Once upon a time, in a city named Riyadh, in a Kingdom called Saudi Arabia, a little girl was born.
Although her parents gave her almost everything money could buy, she was not happy. She hated school, and felt the world was brimming with mean grown-ups and scary dark holes for her to fall into.
Being an only child, she had to learn how to entertain herself. Even though iPads did not exist in those days, she found many ways to do this: mainly by reading, colouring, playing with the fabulous Miss Piggy, and watching cartoons… excluding Alice in Wonderland.
Schoolteachers told her that Saudi girls could either become doctors, teachers or seamstresses. ‘Home Economics Class’ proved that holding a needle and thread could result in disastrous consequences, the role models standing before her proved that teaching made you ugly, and if doctors say “oooops” someone could die!
Then, one bright and sunny day, instead of saying “Girls, pull out your oil pastels and draw something,” the art teacher said, “Let’s go out into the school courtyard and draw something.” Halla drew the sunflowers. For the very first time, Abla Qamar said: “You have a talent.”
The ten year old ran home to her father: “Baba, may I please borrow your paint box?”
From that moment on, the world started to look beautiful. Over the span of two years, Ms Liz Thompson visited every Wednesday and taught Halla about art and writing. When it was time for university, her parents did not allow her to study in an Art Academy abroad, and since Saudi Arabia still doesn’t have one, she resigned herself to studying boring, boring business administration at King Saud University.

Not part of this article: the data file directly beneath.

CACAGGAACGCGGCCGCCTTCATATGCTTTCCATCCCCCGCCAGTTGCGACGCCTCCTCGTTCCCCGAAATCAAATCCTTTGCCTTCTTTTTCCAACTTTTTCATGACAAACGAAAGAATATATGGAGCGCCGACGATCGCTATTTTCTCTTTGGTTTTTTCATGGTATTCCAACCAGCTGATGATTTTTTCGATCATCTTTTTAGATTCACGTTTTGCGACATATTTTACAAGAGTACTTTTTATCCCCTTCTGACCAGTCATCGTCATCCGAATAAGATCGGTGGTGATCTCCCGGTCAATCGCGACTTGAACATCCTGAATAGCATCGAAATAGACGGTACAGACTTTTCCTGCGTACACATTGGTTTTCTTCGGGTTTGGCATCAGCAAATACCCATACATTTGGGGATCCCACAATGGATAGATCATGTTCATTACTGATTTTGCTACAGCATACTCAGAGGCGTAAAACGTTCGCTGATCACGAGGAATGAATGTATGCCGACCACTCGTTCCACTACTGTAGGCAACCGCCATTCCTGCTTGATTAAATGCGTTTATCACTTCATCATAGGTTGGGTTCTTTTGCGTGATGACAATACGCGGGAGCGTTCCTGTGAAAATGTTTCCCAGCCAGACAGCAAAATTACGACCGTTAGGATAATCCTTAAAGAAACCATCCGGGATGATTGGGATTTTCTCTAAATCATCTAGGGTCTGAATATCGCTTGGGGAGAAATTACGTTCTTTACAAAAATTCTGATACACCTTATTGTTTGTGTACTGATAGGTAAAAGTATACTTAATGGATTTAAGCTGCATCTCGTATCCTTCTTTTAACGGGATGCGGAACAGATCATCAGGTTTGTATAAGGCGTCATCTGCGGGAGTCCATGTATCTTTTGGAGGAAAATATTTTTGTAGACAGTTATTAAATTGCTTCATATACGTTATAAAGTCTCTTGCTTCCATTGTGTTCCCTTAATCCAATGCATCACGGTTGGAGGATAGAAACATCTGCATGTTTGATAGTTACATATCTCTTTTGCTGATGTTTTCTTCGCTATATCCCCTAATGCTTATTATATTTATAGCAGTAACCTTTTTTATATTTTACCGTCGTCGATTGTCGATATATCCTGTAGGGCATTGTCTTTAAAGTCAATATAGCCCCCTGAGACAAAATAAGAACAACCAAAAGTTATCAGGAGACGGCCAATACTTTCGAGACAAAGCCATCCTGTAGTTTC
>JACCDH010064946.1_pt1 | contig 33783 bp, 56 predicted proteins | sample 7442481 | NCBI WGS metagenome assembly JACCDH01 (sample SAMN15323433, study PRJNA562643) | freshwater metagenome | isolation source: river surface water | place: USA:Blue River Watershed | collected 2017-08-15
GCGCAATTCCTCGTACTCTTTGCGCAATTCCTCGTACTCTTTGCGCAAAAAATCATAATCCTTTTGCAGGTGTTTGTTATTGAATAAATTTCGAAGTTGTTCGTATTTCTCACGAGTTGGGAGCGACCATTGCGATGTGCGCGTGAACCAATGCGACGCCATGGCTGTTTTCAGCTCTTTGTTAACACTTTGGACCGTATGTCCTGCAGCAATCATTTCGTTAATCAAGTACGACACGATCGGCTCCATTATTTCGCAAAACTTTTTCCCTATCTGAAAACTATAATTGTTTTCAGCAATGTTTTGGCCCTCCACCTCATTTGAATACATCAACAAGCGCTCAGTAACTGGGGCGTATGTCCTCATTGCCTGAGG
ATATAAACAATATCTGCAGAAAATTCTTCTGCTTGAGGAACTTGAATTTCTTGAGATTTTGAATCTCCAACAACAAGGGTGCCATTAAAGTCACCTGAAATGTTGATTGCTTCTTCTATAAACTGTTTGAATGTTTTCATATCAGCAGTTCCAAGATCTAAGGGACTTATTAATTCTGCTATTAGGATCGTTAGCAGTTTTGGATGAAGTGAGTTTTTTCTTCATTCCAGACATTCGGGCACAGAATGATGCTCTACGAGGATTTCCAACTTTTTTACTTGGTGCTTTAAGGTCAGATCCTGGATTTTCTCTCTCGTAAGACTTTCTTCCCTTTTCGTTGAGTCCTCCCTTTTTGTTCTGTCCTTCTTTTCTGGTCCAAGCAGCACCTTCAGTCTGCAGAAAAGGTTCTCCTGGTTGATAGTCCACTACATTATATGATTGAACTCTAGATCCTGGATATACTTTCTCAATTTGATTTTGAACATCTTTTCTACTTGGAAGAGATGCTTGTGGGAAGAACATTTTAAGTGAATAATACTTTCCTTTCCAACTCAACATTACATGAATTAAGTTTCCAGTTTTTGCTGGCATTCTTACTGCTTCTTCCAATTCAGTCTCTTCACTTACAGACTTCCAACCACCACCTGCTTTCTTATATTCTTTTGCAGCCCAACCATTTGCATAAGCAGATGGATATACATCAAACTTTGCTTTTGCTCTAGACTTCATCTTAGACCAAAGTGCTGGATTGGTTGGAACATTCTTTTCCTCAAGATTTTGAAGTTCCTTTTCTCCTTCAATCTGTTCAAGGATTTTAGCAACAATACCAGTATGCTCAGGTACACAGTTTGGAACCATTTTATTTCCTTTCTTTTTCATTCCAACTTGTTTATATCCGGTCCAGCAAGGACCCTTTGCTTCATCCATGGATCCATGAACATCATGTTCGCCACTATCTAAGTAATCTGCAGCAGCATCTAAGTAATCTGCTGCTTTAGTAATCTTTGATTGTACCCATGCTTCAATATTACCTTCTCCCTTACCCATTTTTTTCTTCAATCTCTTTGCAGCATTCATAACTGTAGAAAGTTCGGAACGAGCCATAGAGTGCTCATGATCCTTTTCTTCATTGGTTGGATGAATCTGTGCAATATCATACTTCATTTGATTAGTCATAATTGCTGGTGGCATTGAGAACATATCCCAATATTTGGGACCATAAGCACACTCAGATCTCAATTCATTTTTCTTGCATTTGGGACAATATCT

After graduating she got married, and after the birth of her first two out of five children, she began writing and illustrating for children, and launched her own publishing house ‘Dar Jerboa’ (Later known as: ‘Halla’s Books’) in 1997.
On April 23rd 2017 in Barcelona, Comanegra publishing house launched her book titled ‘One Hundred’ in both Catalan and Spanish. This is the first Saudi children’s book to be published outside the Arab-speaking world.
October 4th 2017 marks the launch of ‘Halla’s Designs.’ It involves designs inspired by Saudi culture and heritage. They range from the funny and quirky to the classic and educational. This is what Halla’s eldest daughter dubbed as her “Pop Art” period.
“Some people have encouraged me to never stop painting, it’s like asking me to never stop breathing” – HK
Inspired by the resilience, courage and toughness of the cute and unusual, bouncy desert animal, Halla represents herself with the symbol of twin jerboa to represent her writing in two languages.